“The Supreme Court made clear that Congress’s incorporation of international law is fixed; it is not everchanging.”
—John Masslon, WLF Senior Litigation Counsel
Click here for WLF’s brief.
WASHINGTON, DC— Washington Legal Foundation (WLF) today urged the U.S. Court of Appeals for the Eleventh Circuit to overturn a $10 million jury verdict against a foreign nation’s civilian leaders. In an amicus brief, WLF argues that the Eleventh Circuit should follow the Torture Victim Protection Act’s plain language and limit incorporation of international law into the U.S. Code.
The case arises from a lawsuit against a foreign country’s civilian leaders. The plaintiffs argue that United States courts can hold the defendants liable for negligently overseeing military forces. The Eleventh Circuit has issued conflicting rulings in the case. First, it held that the defendants are liable only if they acted deliberately. But nine years later it changed course and held that negligence alone was enough to impose liability.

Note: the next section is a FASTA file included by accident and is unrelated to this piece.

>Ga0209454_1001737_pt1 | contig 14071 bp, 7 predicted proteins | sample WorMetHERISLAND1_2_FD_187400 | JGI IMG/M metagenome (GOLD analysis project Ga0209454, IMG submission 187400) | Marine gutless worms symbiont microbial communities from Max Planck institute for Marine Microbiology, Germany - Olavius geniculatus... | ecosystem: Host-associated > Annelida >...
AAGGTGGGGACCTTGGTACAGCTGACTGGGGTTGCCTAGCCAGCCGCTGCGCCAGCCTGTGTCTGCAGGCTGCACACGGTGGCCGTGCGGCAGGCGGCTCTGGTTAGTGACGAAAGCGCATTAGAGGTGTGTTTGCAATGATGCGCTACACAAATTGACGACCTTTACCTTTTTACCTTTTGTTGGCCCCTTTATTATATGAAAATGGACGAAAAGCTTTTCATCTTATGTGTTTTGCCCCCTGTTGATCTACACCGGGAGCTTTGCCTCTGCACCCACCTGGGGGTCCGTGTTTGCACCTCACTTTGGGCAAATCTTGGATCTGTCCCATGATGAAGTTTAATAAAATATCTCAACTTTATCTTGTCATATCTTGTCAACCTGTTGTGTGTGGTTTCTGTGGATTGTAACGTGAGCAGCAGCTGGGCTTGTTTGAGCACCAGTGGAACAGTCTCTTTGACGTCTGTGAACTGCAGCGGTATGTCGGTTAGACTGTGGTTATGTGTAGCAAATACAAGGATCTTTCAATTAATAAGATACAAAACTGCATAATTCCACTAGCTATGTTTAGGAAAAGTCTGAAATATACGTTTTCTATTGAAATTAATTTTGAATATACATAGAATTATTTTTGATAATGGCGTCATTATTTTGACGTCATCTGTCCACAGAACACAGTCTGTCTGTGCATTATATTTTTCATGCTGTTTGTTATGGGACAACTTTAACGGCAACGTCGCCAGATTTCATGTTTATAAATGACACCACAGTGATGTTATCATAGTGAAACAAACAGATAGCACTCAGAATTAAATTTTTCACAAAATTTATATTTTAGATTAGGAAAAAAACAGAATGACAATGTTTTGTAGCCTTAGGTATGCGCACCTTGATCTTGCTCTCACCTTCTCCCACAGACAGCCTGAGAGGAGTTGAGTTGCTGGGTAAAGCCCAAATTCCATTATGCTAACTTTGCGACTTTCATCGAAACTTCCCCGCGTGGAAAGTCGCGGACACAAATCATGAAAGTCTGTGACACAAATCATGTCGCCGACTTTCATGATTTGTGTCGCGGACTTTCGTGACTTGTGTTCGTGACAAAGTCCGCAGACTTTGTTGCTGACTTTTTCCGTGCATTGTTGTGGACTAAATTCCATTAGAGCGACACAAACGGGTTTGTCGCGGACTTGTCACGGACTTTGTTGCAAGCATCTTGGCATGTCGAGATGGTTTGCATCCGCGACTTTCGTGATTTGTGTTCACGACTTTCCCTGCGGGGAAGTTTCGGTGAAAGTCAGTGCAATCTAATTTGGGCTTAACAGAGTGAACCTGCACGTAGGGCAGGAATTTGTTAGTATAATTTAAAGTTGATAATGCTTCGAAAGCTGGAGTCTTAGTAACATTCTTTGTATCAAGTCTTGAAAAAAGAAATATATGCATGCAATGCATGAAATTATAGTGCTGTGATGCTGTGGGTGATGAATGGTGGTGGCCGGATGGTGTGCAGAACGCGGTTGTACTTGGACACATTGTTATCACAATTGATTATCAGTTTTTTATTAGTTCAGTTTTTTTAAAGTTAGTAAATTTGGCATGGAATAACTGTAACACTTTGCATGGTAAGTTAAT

In its brief supporting the defendants, WLF argues that the jury charge conflicted with the TVPA’s plain language because it permitted a liability finding for mere negligence rather than a deliberate act. The brief explains that the Supreme Court’s recent Nestlé decision shows that courts must look to international law at the time Congress passed a statute—not today’s international law. Because 1992 international law did not include a civilian command-responsibility theory, the district court erred by allowing the jury to impose liability under that theory.
WLF’s brief also explains how holding civilian leaders liable for negligently overseeing troops would cause international relations problems. Allies’ civilian leaders could be hauled into U.S. court for their troops’ or American troops’ actions. This case also shows the perils of allowing juries to engage in international relations. The day after the District Court’s order denying the defendants’ motion for judgment as a matter of law, a foreign country used the order as proof that the U.S. should extradite the defendants. WLF therefore urges the Eleventh Circuit to limit the incorporation of international law, and allow the President to engage in international relations by reversing the jury’s verdict.
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